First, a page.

That’s the fallacy we’re trying to counter here. Dealing with a disordered mind certainly makes parenting more challenging. But, because I’m bipolar, there are experiences I’ve had and things I’ve learned that have helped me parent my children. Here are a few:
There’s not much my kids can do that shocks me. My son thinks he wouldn’t be able to do drugs or get drunk without my having some sixth sense about it; I’m not telling him otherwise. He also knows that he can talk to me about things his friends’ parents just don’t want to hear.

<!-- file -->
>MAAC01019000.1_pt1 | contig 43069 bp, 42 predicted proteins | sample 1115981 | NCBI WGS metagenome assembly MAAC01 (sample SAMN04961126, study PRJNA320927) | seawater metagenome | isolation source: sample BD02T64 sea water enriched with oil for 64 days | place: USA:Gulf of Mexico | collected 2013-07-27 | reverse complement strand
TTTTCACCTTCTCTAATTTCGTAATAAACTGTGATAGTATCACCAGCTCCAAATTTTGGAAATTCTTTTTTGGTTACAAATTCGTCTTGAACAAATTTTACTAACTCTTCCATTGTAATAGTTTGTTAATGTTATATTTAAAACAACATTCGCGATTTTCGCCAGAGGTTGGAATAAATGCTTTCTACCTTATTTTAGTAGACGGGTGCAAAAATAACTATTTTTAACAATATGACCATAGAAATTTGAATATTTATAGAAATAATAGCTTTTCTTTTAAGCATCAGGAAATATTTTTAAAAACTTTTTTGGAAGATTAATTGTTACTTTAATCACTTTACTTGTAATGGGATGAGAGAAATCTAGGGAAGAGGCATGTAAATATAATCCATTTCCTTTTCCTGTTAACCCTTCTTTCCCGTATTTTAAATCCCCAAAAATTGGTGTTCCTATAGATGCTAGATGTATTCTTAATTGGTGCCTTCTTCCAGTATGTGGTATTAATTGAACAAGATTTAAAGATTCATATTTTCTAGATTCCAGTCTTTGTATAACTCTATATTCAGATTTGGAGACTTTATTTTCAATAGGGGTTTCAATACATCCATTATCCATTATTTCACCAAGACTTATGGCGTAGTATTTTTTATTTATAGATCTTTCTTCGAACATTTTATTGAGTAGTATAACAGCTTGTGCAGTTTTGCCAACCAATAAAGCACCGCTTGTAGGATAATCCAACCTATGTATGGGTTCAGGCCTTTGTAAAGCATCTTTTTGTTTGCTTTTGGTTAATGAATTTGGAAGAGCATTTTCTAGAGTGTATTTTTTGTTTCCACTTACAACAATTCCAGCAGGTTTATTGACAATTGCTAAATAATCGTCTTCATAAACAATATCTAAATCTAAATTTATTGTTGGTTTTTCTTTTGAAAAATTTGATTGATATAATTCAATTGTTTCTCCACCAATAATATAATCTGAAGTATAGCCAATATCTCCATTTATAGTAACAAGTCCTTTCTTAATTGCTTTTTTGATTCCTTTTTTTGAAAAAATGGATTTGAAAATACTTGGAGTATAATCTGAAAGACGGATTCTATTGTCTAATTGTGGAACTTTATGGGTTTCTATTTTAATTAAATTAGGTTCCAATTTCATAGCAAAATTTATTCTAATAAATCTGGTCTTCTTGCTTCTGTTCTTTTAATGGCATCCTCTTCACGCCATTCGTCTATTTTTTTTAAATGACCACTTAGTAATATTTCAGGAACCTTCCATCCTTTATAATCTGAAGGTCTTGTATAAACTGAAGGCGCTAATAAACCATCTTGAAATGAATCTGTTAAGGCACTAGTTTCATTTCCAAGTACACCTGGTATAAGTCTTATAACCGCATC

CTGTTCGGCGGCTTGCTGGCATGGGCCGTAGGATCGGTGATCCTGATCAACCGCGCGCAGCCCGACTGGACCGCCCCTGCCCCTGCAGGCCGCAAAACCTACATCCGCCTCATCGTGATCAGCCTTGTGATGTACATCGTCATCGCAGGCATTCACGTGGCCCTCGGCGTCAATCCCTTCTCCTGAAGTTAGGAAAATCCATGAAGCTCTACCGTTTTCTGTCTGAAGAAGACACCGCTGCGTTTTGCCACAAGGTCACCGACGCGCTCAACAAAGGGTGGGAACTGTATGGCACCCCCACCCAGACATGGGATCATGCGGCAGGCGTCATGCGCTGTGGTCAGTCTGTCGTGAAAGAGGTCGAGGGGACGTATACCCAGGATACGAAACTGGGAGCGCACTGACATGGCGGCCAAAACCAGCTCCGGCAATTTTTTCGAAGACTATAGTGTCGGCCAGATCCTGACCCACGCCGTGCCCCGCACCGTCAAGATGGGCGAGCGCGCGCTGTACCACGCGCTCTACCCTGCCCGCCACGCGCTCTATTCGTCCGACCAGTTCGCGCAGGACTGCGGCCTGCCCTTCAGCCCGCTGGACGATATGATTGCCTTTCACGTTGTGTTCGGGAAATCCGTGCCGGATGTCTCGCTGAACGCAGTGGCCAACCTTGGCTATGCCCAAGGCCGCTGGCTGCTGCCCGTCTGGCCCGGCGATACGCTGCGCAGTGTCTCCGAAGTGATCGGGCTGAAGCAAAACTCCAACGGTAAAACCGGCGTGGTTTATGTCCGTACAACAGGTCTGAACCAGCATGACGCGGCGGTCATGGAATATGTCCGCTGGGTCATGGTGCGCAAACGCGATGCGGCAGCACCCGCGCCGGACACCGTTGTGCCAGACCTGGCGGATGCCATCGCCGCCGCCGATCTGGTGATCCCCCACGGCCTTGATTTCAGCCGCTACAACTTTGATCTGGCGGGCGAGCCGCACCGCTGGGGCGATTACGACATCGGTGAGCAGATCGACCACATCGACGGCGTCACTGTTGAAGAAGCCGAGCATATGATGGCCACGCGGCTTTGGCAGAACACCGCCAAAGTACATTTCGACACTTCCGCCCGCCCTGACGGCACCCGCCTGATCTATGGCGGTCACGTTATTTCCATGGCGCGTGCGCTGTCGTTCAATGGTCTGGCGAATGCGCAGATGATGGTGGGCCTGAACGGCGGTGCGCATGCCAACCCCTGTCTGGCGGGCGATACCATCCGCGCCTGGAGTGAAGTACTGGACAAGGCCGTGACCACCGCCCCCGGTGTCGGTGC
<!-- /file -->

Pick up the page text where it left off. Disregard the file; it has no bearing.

I’m not afraid of much. Going to China to bring a daughter home was a piece of cake for someone who’s trusted—again and again—that the swallowing darkness will eventually recede.
Years and years of therapy have taught me the rules of engagement. I know how to talk the no-blaming, no-shaming talk. Though I don’t always remember, I’ve learned that my children’s own punishment of themselves when they’ve stumbled is far more powerful than my screaming. And when I stumble, I’ve got a professional support team at my back.
Yes, parenting is harder when your brain doesn’t always cooperate. But that doesn’t make “crazy” and “good” mutually exclusive. It’s not just holiday schmaltz that makes me believe my disorder has, in some ways, made me a better parent.
What about you? How has being a crazy parent also made you a good one?